Played this twice today against Master Chief. Both games went to the Austrians (8-5, 8-4). Austrians never lost their hold on the towns in both games. Each game played quite differently, the first becoming a drawn out affair that used at least 2/3rds of the deck before an Austrian play of the Elan card got the 8th banner. French had some luck with getting a banner or 2 with lucky rolls to wipe out Austrian units easily, while the Austrian kept rolling just 1 short of totally eliminating French units.
2nd game went much more quickly as aggressive French moves in the centre and right put them into the Austrian firing line early and they got hammered. Prudent use of the central Light cav by the Austrian also helped as it forced reduced French infantry into square then hit French artillery without support (heavily reduced or in square).
Finally getting the message that being aggressive in this game comes at a price - dead units!
Just finished a very long game with "TheRailrodder". 8-5 for Austrian, French managed to kill one Leader in the heat of the battle, so 8-4 is more precise. Seems like a hard scenario for French to win.. too much of Austrian units everywhere...
First of all, one piece of errata. On the VASSAL edition, there is a French leader missing that should be attached to one of the two light cavalry units.
As for the battle itself, I'm pleased to say that I won this game as the French yesterday in an 8-7 banner score and as the score suggests, it was an extremely tight affair and a stimulating game. Will have to see how I get on playing it as the Austrians next time round.
PLayed this last week. Lost 3-8 as the French. I did manage to gain a temporary victory point at one stage, but that was short-lived. Towards the end I should have nabbed another couple of concolation banners but the dice deserted me.
The Austrians do seem to be everywhere, but for me the killer arer the three cavalry units. My opponent brought them forward and then launched them into a cavalry charge which pinned three of my infantry units in square. Having seen the danger I did position the infantry so he'd get no dice in combat after I formed squares. But I was then down to two cards and the only cards in the centre and right were whisked away by the dquares. For the next few turns I only had two cards with orders for the left wing. I realised that his cavalry could waltz away, attack other infantry units, and they wouldn't be able to form square because my other squares couldn't form back for lack of cards. This is highly ahistorical! The regimental/battalion commanders would know to form back when the cavalry danger was passed. I've always felt this an imbalance in favour of marauding cavalry, but in this scenario it made me realise a well timed cavalry "feint" can paralyse the opposition and then the same cavalry units can begin to pick off other infantry units when they can't form square. Has anyone else found this in any of their C&CN experiences?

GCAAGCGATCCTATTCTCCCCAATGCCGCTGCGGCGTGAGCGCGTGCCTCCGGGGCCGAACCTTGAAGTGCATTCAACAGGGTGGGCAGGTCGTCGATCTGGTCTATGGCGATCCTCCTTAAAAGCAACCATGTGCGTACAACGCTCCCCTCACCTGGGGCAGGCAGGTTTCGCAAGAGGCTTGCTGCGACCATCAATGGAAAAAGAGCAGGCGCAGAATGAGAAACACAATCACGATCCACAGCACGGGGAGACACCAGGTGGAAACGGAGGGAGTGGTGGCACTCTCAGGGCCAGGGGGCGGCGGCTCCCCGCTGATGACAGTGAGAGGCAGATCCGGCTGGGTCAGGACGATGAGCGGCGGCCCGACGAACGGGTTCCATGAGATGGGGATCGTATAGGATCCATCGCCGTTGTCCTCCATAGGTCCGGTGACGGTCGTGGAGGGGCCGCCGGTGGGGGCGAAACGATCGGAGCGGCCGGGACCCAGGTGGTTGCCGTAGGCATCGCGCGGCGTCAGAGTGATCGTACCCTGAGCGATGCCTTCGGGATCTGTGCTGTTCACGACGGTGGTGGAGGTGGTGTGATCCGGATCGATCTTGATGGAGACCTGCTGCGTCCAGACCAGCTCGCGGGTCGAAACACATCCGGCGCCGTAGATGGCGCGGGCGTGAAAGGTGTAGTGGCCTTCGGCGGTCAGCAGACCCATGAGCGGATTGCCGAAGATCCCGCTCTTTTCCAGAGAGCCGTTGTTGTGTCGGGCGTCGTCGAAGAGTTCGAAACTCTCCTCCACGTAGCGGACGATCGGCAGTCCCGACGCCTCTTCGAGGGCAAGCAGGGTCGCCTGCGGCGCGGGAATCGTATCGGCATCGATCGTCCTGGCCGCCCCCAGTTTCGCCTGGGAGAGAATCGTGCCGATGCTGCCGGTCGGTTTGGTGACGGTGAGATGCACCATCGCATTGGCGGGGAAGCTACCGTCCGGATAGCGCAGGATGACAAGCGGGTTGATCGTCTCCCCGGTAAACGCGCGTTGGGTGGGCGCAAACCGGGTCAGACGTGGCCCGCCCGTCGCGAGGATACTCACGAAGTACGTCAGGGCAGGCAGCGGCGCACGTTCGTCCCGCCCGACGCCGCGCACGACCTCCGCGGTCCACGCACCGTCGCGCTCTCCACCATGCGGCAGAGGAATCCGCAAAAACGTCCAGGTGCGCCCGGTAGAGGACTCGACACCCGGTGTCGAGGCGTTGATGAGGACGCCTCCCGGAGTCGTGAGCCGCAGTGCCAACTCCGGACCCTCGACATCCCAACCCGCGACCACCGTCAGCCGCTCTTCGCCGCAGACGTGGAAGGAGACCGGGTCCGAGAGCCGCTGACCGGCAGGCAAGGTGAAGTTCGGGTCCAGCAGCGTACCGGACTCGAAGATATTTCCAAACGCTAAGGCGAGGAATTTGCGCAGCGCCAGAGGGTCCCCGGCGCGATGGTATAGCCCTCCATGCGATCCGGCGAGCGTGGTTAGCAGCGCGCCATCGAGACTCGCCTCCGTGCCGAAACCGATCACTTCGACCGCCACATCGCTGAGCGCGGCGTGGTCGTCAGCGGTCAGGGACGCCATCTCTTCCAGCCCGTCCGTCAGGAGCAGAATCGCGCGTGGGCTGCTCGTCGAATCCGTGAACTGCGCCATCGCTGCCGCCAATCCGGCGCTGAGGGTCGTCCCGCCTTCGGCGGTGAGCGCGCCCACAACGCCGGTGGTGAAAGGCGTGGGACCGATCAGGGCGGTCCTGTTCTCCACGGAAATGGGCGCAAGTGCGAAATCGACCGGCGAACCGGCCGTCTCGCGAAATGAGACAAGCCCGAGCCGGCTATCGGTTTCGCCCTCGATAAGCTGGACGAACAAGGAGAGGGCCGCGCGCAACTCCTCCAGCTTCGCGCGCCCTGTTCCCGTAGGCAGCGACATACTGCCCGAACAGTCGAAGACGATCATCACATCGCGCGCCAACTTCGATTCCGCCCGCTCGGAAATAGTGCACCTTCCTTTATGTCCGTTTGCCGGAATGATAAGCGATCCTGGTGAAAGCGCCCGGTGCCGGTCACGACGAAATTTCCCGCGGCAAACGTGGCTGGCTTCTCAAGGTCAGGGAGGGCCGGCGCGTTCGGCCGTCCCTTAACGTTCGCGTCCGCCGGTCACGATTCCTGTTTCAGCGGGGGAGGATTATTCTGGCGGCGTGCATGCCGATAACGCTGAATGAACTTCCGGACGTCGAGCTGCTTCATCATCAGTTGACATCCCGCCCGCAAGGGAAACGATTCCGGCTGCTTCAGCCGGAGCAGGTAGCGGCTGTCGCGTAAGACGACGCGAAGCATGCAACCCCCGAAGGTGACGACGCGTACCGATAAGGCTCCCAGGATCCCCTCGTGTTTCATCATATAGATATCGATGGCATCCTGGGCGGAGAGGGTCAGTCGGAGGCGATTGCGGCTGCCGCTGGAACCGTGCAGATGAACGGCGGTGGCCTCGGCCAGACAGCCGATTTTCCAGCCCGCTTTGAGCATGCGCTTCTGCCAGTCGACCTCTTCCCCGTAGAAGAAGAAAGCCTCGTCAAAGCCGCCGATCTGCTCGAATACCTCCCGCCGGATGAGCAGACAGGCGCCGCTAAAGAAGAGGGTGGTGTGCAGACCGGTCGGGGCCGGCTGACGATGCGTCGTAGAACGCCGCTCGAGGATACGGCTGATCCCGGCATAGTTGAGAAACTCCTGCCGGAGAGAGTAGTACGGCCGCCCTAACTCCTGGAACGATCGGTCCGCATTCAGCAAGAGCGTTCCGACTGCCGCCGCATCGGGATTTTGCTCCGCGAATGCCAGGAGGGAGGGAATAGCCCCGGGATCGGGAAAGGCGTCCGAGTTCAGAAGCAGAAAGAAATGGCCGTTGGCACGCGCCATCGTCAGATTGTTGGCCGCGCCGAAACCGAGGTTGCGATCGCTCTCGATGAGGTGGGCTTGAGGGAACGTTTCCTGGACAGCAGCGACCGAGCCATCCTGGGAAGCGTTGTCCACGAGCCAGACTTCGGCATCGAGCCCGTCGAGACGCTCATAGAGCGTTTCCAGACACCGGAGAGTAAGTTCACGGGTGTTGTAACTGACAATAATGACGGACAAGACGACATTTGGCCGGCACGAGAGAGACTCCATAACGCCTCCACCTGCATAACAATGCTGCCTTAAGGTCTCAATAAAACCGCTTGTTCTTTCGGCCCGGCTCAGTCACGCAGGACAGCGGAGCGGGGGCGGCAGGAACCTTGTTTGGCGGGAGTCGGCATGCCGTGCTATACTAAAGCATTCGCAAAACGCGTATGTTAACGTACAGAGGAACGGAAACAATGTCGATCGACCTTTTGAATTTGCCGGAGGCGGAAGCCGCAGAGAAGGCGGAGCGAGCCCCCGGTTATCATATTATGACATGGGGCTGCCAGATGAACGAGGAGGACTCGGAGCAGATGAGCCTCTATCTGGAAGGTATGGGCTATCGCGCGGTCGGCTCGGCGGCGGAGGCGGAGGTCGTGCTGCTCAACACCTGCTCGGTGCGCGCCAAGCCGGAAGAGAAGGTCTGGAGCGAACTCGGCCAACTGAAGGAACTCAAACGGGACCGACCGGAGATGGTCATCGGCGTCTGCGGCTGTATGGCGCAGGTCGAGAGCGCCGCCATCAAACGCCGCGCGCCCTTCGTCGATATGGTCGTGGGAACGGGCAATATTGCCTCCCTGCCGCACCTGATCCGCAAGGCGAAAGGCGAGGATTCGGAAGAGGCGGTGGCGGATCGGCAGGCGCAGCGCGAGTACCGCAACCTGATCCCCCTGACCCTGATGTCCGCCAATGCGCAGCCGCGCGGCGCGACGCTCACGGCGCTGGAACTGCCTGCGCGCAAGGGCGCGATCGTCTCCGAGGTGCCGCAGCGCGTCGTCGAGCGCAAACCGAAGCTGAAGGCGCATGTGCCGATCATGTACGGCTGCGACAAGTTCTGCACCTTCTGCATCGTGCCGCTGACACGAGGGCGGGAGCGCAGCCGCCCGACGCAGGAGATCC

Fortunately for me, my opponent didn't realise the opportunity he had and eventually I was able to get back my cards (two only after those units were destroyed). Otherwise he played very well and deserved his victory, but man was it frustrating from my side?
I should have added that the terrain really does slow any French development on forces. The Austrians can move reserves fairly freely by comparison. I would think this is a good scenario for a newbie to take the Austrian against a more experienced French player, but otherwise the imbalance is too great if the Austrian can use his advantages..
The most exciting scenario thus far. Each side had opportunities to win and failed on the rolls or cards. By the end the French right ceased to exist, as did most of the Austrian Army. The French needed one more move to occupy Palse for the win, but Gyulai achieved victory first. Austrians win 8-7.
Sometimes a single battle decides everything and sometimes, too, the slightest circumstance decides the issue of a battle. There is a moment in every battle at which the least manoeuvre is decisive and gives superiority, as one drop of water causes overflow.~Napoleon